Bangladesh ex-PM corruption trial adjourned after judge accused of bias

[JURIST] A Bangladesh trial judge on Monday adjourned proceedings and admonished defense lawyers for former Bangladeshi Prime Minister Sheikh Hasina Wajed [party profile; JURIST archive] after they accused the judge of partiality in open court for refusing to allow cross examination of the main witness against Hasina. The witness is a businessman who accused Hasina and her cousin of extorting $435,000 from him while she was in office. Hasina, who was formally charged [JURIST report] earlier this month with two counts of extortion, denied the accusations [JURIST report] during questioning by officials. If convicted, she would be banned from running for office for 10 years.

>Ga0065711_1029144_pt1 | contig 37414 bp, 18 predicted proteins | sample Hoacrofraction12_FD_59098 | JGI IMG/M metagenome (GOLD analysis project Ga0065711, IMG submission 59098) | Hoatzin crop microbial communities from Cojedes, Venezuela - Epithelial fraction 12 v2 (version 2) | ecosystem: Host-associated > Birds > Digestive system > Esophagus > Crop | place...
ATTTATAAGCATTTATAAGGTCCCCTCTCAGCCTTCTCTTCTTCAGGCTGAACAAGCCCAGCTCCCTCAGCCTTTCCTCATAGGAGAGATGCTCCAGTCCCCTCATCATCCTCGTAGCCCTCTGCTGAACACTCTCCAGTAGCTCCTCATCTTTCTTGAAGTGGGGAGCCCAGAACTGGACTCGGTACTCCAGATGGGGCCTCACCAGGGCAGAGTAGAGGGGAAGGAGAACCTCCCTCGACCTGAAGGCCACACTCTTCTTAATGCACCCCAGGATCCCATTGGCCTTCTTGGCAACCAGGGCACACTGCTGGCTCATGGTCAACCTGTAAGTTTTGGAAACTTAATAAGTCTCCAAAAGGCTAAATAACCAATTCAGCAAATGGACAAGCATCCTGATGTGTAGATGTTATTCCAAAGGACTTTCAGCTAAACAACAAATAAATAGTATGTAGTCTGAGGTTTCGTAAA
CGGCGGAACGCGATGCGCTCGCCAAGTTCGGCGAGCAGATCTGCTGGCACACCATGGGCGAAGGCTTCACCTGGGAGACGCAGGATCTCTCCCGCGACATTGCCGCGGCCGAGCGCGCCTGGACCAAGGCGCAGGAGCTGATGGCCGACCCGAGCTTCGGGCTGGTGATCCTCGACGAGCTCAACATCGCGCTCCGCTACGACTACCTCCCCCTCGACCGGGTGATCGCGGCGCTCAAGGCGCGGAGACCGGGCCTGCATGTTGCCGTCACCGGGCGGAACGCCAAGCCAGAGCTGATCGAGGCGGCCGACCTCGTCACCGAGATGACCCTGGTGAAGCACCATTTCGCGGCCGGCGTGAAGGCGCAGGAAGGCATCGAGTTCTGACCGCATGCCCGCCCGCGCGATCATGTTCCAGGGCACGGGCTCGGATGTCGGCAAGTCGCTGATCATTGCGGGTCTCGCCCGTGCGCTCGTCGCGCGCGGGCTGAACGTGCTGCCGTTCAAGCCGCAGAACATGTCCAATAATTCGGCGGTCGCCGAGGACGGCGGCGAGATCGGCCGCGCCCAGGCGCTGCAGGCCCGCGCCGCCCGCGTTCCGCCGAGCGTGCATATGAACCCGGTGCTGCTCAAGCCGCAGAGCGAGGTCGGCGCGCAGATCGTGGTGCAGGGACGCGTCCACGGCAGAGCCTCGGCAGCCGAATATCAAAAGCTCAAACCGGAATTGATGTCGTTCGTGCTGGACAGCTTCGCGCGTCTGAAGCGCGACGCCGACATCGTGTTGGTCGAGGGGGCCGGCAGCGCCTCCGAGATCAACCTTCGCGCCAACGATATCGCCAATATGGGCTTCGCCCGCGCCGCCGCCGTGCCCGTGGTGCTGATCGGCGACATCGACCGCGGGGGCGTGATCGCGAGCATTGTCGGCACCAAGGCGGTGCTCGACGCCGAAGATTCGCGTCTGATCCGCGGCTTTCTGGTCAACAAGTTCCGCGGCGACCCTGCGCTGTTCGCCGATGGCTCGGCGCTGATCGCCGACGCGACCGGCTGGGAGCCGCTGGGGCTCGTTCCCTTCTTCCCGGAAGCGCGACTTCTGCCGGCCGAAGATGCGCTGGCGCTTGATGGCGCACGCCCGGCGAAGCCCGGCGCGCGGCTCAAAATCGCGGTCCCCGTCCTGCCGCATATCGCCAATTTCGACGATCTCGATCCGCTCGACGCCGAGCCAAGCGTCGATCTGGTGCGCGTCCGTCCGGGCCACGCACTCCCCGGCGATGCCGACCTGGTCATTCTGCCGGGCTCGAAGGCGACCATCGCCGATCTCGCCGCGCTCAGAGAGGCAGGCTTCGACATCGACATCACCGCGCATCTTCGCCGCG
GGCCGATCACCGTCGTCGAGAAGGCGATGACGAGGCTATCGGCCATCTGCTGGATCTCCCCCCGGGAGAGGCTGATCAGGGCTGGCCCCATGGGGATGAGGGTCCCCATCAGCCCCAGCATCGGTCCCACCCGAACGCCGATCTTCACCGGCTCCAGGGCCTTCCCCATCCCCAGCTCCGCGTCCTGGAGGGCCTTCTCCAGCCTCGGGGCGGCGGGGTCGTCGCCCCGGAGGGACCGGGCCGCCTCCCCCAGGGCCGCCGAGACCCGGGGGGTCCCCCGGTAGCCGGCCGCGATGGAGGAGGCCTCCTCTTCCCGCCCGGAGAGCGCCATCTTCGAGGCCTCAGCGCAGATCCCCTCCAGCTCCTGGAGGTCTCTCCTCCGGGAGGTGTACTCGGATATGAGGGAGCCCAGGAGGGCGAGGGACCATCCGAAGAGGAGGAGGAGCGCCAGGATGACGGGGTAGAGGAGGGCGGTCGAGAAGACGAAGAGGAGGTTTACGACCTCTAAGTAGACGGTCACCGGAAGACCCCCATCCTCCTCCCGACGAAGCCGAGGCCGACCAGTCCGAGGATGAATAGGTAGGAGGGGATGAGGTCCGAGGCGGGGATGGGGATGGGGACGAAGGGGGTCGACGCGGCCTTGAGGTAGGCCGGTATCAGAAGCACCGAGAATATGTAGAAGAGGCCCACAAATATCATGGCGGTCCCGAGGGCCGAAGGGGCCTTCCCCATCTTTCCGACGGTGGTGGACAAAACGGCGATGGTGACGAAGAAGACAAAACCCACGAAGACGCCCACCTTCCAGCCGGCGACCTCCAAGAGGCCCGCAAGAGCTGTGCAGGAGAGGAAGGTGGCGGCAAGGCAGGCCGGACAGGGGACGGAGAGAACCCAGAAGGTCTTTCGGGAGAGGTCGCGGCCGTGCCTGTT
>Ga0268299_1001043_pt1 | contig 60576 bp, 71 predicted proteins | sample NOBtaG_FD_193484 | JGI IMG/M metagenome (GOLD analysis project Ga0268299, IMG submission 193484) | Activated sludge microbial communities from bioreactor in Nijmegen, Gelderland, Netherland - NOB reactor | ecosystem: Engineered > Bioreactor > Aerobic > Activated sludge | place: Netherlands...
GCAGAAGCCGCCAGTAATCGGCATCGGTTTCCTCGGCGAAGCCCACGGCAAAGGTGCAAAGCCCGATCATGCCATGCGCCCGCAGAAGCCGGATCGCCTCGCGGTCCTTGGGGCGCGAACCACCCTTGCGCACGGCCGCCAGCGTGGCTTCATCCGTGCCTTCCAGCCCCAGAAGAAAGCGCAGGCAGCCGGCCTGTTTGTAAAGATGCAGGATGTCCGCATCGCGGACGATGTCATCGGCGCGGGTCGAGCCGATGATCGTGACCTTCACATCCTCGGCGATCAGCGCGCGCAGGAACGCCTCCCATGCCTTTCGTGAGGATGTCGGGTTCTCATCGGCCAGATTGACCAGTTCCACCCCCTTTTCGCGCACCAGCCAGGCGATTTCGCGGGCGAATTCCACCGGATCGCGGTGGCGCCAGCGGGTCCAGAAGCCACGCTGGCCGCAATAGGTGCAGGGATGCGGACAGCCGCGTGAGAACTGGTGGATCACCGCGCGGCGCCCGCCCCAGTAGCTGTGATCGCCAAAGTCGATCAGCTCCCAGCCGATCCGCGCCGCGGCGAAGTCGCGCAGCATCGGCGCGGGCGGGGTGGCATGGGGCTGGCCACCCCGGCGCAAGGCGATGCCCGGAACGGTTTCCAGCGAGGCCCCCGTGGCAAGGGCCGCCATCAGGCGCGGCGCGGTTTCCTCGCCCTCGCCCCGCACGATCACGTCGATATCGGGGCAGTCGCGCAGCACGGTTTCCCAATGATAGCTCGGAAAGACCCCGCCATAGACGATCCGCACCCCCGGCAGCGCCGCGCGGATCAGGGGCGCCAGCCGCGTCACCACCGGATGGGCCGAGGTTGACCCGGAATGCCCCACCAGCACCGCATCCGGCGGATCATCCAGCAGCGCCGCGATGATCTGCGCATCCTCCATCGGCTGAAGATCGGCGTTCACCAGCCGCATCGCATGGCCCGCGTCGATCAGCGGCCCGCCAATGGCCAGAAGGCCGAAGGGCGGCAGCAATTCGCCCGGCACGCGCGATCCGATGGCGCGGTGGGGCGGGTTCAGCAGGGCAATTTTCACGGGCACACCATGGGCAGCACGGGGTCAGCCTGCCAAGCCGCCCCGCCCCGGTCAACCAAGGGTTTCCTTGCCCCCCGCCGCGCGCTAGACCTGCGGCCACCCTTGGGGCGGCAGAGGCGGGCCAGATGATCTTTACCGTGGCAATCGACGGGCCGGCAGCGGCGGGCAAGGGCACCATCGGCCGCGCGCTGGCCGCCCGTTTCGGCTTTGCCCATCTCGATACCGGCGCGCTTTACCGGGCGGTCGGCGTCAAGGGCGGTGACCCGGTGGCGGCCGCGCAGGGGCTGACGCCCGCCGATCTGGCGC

The trial resumed last week after the Bangladesh Supreme Court rejected Hasina's appeal of the proceedings [JURIST report]. Hasina had argued that she could not be tried under the current state of emergency rules because the alleged crimes occurred before the state of emergency [JURIST report] was declared last January. The current emergency government in Bangladesh was installed in January 2007 and is led by former central bank chief Fakhruddin Ahmed [official website; TIME interview]. The emergency government has arrested over 170 high-profile citizens since the military-backed government declared a state of emergency due to concerns that fraud would mar scheduled national elections. Both Hasina's sister, Shaikh Rehana, and her cousin, Shaikh Selim, a former minister in her cabinet, have been charged with extortion. Her political rival, former Prime Minister Begum Khaleda Zia, has also been charged with corruption [JURIST report]. Hasina was prime minister between 1996 and 2001 and is the leader of the opposition Awami League [party website]. AFP has more.



 

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